- Harvard ends Quinnipiac men’s ice hockey season in Lake Placid
- Quinnipiac women’s basketball prepares for NCAA Tournament
- Chronicle Sports Staff makes March Madness picks
- Multicultural Suite to open in Student Center
- Assistant director of OFSL to resign on March 10
- GSA hosts peaceful protest for transgender rights
- Sherman Ave building to be new QU theater
- Spreading the Word to End the Word
- Tom Moore fired as men’s basketball head coach after 10 seasons
Time to fly south?
Why have the Quinnipiac Canada geese not flown south for the winter?
The bird population at QU has increased dramatically since we have been back from break. You would think that with how cold it has been that the geese would have migrated a long time ago. Growing up, I always enjoyed watching them leave in their V formation, the one straggler squawking for his friends to wait up.
I envy their trip to a warmer climate — who wouldn’t want to fly South during the bitter winter months? It would be a relief to not step in slush while walking around campus. However, it would also be a relief to not step in geese poop too!
The geese are still here, and I think they invited some friends.
Seagulls, or, what I like to call them, rats with wings, have chosen the quad as their main residence.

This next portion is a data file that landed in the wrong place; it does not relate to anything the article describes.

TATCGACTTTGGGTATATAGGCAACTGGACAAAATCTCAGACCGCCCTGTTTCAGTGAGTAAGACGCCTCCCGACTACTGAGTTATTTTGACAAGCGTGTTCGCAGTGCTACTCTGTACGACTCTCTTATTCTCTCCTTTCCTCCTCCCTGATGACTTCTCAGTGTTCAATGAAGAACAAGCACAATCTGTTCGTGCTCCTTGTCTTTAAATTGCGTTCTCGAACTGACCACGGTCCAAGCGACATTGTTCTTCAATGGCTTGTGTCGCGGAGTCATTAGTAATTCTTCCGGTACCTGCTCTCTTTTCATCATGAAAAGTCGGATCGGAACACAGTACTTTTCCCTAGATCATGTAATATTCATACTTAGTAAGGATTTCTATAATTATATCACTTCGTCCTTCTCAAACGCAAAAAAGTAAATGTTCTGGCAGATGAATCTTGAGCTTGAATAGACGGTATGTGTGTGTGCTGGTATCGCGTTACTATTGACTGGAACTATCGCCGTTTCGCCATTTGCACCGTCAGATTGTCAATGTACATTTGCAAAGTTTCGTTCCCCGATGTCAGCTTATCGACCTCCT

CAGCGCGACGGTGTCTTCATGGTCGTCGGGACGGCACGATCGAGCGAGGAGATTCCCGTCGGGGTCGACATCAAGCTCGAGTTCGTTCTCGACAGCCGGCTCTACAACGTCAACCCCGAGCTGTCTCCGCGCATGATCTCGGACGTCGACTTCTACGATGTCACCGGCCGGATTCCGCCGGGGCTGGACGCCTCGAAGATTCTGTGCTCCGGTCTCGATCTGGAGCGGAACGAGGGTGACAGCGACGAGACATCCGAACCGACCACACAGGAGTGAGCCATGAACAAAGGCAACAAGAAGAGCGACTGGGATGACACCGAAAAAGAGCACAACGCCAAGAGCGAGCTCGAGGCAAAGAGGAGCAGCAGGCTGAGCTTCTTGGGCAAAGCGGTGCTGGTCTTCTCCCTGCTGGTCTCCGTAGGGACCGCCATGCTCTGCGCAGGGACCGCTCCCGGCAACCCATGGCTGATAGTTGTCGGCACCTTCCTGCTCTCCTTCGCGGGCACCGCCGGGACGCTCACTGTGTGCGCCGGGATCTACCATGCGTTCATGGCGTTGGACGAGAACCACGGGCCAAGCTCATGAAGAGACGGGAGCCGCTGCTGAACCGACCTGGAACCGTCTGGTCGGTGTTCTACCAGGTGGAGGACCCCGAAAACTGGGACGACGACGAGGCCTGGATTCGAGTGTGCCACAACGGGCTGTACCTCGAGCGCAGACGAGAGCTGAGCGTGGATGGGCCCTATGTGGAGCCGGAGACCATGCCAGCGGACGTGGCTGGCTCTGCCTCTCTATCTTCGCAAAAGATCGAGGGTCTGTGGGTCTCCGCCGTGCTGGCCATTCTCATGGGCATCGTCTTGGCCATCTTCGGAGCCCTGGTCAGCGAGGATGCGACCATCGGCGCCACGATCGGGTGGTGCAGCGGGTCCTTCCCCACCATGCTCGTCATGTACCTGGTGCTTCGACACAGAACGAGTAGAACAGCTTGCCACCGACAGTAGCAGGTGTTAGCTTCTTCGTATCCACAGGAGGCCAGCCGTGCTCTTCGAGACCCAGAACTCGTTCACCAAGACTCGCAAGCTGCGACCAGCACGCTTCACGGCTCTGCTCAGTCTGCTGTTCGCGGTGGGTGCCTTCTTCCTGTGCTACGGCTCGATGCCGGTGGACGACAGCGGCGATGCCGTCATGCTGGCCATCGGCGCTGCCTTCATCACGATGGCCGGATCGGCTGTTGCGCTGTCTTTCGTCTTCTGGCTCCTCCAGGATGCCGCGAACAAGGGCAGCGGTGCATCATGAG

I am not a bird person. There is something about the way they don’t blink that makes me anxious. The geese always scare me a little, the way they travel in hordes and glare at you as you walk to class.
But the geese are at least somewhat scenic. I can get away with showing a visitor my campus and saying “and those are the geese that live in our pond.”
What am I suppose to say about a seagull!? “Oh I guess there must be a pile of garbage nearby.” When there is a seagull I feel like I should be at the beach or in a Wal-Mart parking lot.
The seagull does not have a place here at Quinnipiac. I do not appreciate being woken up on my Saturday morning by them cawing; probably arguing with each other over a French fry.
I do not think the birds here are out of control. I just think we need to keep an eye on them so we are not surprised when we are overpopulated.
Take New Jersey for example. The state is flooded with these European birds called starlings. Everyone fell in love with them after Shakespeare wrote a play about the bird, and now all they are good for is perching on telephone wires and making a mess of our cars.
So what did New Jersey do to fix the overpopulation of starlings? They called in the U.S department of Agriculture to poison the birds by the thousands. Even when poisoned the pitiful starlings are a menace; residence of the garden state have been left with dead birds all over their lawn.
Quinnipiac, let’s not get to this point. Let’s just not leave French fries behind for the seagulls to eat. When the geese glare, stare right back at them. They need to know that they can stay, but they cannot take over.
And they should stop inviting friends.